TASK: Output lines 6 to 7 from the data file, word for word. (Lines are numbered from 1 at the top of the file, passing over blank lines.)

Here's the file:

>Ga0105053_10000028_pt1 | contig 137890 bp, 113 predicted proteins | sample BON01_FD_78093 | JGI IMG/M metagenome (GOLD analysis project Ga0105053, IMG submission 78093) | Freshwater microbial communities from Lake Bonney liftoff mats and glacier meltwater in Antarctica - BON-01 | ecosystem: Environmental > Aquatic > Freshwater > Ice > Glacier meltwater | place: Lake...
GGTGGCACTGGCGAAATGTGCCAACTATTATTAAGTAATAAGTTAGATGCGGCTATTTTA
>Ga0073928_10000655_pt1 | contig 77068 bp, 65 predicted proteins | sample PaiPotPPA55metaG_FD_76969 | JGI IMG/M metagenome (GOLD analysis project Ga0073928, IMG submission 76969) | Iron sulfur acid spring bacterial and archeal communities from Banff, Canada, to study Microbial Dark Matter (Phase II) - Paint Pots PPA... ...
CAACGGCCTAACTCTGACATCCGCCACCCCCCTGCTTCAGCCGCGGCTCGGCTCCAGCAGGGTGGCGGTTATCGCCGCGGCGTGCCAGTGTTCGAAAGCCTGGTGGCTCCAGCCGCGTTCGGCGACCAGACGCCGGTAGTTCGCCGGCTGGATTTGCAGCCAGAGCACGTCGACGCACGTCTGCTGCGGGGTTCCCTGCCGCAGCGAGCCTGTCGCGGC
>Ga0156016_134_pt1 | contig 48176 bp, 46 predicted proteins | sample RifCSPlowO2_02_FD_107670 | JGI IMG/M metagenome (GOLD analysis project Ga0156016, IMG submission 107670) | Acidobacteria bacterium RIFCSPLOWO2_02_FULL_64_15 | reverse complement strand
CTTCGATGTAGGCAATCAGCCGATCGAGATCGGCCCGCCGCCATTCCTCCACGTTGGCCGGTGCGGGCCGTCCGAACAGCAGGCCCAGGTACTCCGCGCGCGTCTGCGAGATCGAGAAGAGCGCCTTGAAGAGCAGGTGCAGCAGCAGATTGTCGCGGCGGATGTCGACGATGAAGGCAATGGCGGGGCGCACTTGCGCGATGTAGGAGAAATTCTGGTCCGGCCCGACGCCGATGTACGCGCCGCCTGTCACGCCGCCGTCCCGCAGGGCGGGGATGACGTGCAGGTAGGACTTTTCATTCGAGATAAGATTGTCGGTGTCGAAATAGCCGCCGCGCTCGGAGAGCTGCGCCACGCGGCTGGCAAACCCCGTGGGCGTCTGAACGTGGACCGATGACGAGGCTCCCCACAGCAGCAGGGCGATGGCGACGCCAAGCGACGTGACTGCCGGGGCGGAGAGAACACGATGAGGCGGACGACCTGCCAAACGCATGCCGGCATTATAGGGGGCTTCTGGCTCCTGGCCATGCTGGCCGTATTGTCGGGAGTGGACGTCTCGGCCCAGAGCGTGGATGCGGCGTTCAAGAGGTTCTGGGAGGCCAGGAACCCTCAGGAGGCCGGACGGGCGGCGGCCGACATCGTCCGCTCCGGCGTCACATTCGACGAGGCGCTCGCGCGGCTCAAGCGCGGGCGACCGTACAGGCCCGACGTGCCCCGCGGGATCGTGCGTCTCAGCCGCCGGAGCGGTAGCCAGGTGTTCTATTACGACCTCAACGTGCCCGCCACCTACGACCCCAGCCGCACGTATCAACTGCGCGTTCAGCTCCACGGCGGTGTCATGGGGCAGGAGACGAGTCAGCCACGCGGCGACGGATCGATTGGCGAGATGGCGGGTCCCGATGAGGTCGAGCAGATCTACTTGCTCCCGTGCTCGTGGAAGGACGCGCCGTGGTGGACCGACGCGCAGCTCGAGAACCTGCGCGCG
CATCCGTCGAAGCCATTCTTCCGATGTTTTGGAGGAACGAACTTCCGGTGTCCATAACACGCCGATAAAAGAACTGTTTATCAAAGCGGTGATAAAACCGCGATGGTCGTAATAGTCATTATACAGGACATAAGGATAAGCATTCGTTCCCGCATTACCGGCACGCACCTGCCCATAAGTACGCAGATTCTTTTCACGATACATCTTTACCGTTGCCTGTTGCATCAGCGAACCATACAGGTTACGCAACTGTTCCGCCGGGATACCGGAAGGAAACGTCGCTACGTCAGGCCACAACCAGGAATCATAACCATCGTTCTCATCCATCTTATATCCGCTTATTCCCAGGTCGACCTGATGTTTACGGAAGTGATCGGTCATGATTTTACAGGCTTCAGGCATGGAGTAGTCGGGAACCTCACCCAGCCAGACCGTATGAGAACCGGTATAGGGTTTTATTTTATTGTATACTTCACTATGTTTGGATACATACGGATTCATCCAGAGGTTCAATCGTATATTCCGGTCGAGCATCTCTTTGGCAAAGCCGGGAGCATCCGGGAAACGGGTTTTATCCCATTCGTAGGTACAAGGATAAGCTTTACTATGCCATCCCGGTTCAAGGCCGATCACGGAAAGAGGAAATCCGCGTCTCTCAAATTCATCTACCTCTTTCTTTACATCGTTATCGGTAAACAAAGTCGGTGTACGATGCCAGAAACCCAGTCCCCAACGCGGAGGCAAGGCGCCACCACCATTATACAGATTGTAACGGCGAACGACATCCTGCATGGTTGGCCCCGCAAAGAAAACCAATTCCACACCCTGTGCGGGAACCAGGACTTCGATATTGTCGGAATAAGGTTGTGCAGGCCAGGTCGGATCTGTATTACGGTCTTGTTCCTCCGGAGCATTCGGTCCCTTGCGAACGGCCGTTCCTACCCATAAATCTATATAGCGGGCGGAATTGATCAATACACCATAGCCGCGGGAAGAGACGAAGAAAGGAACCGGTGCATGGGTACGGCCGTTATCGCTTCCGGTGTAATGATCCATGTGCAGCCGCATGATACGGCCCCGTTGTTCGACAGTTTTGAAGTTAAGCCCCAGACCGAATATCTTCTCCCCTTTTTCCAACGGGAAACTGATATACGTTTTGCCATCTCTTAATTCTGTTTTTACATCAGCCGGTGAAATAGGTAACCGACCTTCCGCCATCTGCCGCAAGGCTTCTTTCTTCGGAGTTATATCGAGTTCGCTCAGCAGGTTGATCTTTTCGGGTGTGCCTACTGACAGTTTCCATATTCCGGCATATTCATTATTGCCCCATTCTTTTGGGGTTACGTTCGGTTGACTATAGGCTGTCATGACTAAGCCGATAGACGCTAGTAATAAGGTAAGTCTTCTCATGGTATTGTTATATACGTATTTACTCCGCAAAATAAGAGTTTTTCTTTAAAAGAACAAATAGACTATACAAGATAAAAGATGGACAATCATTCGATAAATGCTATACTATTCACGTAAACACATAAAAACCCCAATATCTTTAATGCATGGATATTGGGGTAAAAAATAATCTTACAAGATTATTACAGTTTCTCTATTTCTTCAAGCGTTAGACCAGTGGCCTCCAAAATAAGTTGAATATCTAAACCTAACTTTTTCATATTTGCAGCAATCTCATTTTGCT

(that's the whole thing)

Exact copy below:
CTTCGATGTAGGCAATCAGCCGATCGAGATCGGCCCGCCGCCATTCCTCCACGTTGGCCGGTGCGGGCCGTCCGAACAGCAGGCCCAGGTACTCCGCGCGCGTCTGCGAGATCGAGAAGAGCGCCTTGAAGAGCAGGTGCAGCAGCAGATTGTCGCGGCGGATGTCGACGATGAAGGCAATGGCGGGGCGCACTTGCGCGATGTAGGAGAAATTCTGGTCCGGCCCGACGCCGATGTACGCGCCGCCTGTCACGCCGCCGTCCCGCAGGGCGGGGATGACGTGCAGGTAGGACTTTTCATTCGAGATAAGATTGTCGGTGTCGAAATAGCCGCCGCGCTCGGAGAGCTGCGCCACGCGGCTGGCAAACCCCGTGGGCGTCTGAACGTGGACCGATGACGAGGCTCCCCACAGCAGCAGGGCGATGGCGACGCCAAGCGACGTGACTGCCGGGGCGGAGAGAACACGATGAGGCGGACGACCTGCCAAACGCATGCCGGCATTATAGGGGGCTTCTGGCTCCTGGCCATGCTGGCCGTATTGTCGGGAGTGGACGTCTCGGCCCAGAGCGTGGATGCGGCGTTCAAGAGGTTCTGGGAGGCCAGGAACCCTCAGGAGGCCGGACGGGCGGCGGCCGACATCGTCCGCTCCGGCGTCACATTCGACGAGGCGCTCGCGCGGCTCAAGCGCGGGCGACCGTACAGGCCCGACGTGCCCCGCGGGATCGTGCGTCTCAGCCGCCGGAGCGGTAGCCAGGTGTTCTATTACGACCTCAACGTGCCCGCCACCTACGACCCCAGCCGCACGTATCAACTGCGCGTTCAGCTCCACGGCGGTGTCATGGGGCAGGAGACGAGTCAGCCACGCGGCGACGGATCGATTGGCGAGATGGCGGGTCCCGATGAGGTCGAGCAGATCTACTTGCTCCCGTGCTCGTGGAAGGACGCGCCGTGGTGGACCGACGCGCAGCTCGAGAACCTGCGCGCG
CATCCGTCGAAGCCATTCTTCCGATGTTTTGGAGGAACGAACTTCCGGTGTCCATAACACGCCGATAAAAGAACTGTTTATCAAAGCGGTGATAAAACCGCGATGGTCGTAATAGTCATTATACAGGACATAAGGATAAGCATTCGTTCCCGCATTACCGGCACGCACCTGCCCATAAGTACGCAGATTCTTTTCACGATACATCTTTACCGTTGCCTGTTGCATCAGCGAACCATACAGGTTACGCAACTGTTCCGCCGGGATACCGGAAGGAAACGTCGCTACGTCAGGCCACAACCAGGAATCATAACCATCGTTCTCATCCATCTTATATCCGCTTATTCCCAGGTCGACCTGATGTTTACGGAAGTGATCGGTCATGATTTTACAGGCTTCAGGCATGGAGTAGTCGGGAACCTCACCCAGCCAGACCGTATGAGAACCGGTATAGGGTTTTATTTTATTGTATACTTCACTATGTTTGGATACATACGGATTCATCCAGAGGTTCAATCGTATATTCCGGTCGAGCATCTCTTTGGCAAAGCCGGGAGCATCCGGGAAACGGGTTTTATCCCATTCGTAGGTACAAGGATAAGCTTTACTATGCCATCCCGGTTCAAGGCCGATCACGGAAAGAGGAAATCCGCGTCTCTCAAATTCATCTACCTCTTTCTTTACATCGTTATCGGTAAACAAAGTCGGTGTACGATGCCAGAAACCCAGTCCCCAACGCGGAGGCAAGGCGCCACCACCATTATACAGATTGTAACGGCGAACGACATCCTGCATGGTTGGCCCCGCAAAGAAAACCAATTCCACACCCTGTGCGGGAACCAGGACTTCGATATTGTCGGAATAAGGTTGTGCAGGCCAGGTCGGATCTGTATTACGGTCTTGTTCCTCCGGAGCATTCGGTCCCTTGCGAACGGCCGTTCCTACCCATAAATCTATATAGCGGGCGGAATTGATCAATACACCATAGCCGCGGGAAGAGACGAAGAAAGGAACCGGTGCATGGGTACGGCCGTTATCGCTTCCGGTGTAATGATCCATGTGCAGCCGCATGATACGGCCCCGTTGTTCGACAGTTTTGAAGTTAAGCCCCAGACCGAATATCTTCTCCCCTTTTTCCAACGGGAAACTGATATACGTTTTGCCATCTCTTAATTCTGTTTTTACATCAGCCGGTGAAATAGGTAACCGACCTTCCGCCATCTGCCGCAAGGCTTCTTTCTTCGGAGTTATATCGAGTTCGCTCAGCAGGTTGATCTTTTCGGGTGTGCCTACTGACAGTTTCCATATTCCGGCATATTCATTATTGCCCCATTCTTTTGGGGTTACGTTCGGTTGACTATAGGCTGTCATGACTAAGCCGATAGACGCTAGTAATAAGGTAAGTCTTCTCATGGTATTGTTATATACGTATTTACTCCGCAAAATAAGAGTTTTTCTTTAAAAGAACAAATAGACTATACAAGATAAAAGATGGACAATCATTCGATAAATGCTATACTATTCACGTAAACACATAAAAACCCCAATATCTTTAATGCATGGATATTGGGGTAAAAAATAATCTTACAAGATTATTACAGTTTCTCTATTTCTTCAAGCGTTAGACCAGTGGCCTCCAAAATAAGTTGAATATCTAAACCTAACTTTTTCATATTTGCAGCAATCTCATTTTGCT